The Treasury market rally continued through the second quarter, fueled by fears of a global economic slowdown (particularly in manufacturing), softer domestic economic data, dovish responses from central banks, and perhaps most of all, continued uncertainty over the outcomes of U.S. trade disputes. Another reason U.S. interest rates are lower is that the more than $12 trillion of bonds globally are at negative yields. A number of investment banks adjusted their year-end forecasts for Treasury rates downward. Importantly, the Federal Reserve Board more formally changed its posture over future Fed Funds rates; the release of the latest version of the “dot plots” showed a decidedly dovish tilt. The benchmark U.S. 10-year Treasury yield closed the month at a 1.99% yield, a far cry from the 3.13% yield of last November. The 3-month to 10-year yield curve spread, regarded by many economists as a harbinger of a future recession, shifted to negative territory. The 2- to 10-year spread did steepen, however, in light of potential Federal Reserve adjustments. Meanwhile, the Fed Funds futures market moved progressively toward a view of more and deeper rate cuts, pricing in some 100 basis points (bps) of cuts.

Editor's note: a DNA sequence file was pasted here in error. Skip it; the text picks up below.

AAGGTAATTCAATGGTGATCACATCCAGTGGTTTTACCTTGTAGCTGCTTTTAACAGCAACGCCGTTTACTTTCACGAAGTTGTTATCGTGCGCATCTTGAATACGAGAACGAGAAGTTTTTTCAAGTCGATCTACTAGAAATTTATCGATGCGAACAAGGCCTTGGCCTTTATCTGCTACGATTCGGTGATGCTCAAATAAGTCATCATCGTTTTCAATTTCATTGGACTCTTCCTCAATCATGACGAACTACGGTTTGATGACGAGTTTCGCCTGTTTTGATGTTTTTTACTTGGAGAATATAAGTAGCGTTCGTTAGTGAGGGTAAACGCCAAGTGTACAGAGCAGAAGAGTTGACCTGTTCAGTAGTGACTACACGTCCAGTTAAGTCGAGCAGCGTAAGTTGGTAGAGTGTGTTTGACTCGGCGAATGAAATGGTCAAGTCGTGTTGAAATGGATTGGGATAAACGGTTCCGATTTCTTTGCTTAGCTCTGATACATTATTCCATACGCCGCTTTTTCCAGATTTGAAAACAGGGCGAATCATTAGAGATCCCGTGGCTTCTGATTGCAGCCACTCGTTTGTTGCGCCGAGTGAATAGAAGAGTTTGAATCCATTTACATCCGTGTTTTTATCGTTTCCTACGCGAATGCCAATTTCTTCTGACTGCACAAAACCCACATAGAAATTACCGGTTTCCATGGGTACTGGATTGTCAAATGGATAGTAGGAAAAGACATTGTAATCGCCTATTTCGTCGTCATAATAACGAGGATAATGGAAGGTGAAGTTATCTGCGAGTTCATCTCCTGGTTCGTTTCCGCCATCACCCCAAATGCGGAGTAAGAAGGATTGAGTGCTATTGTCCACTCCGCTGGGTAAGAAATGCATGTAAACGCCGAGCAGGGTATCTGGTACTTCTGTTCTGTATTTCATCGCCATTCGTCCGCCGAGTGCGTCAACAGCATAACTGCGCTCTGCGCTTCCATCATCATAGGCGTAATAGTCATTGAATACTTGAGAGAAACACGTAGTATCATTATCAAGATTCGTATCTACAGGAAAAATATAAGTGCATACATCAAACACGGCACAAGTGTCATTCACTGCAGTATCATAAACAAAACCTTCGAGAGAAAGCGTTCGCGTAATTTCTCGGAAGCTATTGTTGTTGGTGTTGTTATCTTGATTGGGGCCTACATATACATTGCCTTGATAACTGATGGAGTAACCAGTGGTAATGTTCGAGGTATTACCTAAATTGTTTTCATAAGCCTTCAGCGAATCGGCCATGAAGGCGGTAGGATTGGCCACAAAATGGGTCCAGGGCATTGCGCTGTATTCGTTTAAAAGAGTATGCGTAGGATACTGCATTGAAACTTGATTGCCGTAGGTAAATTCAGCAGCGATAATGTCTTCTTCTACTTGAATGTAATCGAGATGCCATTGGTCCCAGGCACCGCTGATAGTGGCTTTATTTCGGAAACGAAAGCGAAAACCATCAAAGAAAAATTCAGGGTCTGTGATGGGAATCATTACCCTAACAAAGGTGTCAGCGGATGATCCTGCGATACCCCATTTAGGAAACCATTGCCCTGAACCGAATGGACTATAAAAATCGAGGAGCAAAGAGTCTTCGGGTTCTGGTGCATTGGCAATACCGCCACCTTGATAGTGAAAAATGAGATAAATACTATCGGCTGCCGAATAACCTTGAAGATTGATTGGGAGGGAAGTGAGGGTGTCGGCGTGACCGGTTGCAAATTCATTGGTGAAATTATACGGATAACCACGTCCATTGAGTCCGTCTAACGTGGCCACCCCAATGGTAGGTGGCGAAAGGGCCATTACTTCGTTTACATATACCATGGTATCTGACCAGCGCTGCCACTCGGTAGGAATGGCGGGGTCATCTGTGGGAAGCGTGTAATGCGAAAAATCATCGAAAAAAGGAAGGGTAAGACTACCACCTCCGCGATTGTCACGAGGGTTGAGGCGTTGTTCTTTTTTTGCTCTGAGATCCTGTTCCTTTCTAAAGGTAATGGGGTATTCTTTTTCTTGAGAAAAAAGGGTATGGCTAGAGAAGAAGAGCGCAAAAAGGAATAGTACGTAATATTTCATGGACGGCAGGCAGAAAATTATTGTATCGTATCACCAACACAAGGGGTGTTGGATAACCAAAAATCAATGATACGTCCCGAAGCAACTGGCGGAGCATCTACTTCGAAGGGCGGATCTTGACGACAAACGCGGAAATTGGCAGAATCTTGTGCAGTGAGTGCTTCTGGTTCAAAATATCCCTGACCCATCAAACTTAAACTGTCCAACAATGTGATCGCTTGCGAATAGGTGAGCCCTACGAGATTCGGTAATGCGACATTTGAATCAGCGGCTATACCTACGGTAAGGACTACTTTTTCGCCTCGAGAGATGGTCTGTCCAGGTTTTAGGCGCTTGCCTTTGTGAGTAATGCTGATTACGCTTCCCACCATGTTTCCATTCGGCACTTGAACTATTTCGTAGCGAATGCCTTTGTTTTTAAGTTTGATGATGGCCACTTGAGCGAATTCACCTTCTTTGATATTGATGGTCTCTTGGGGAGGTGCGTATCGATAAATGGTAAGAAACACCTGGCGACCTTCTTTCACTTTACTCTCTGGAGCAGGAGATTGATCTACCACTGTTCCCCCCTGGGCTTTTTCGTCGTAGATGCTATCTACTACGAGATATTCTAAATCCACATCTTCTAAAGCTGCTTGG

Corporate and other credit-related markets bounced around a bit, initially rallying, then selling off on bad economic news, and finally responding positively to the Fed’s outlook and lower rates. The option adjusted spread of investment grade corporates, as measured by the Bloomberg Barclay’s Index, ended the quarter 4 bps tighter. The equity markets, which have generally adopted a more risk-on view, rallied strongly in June as well.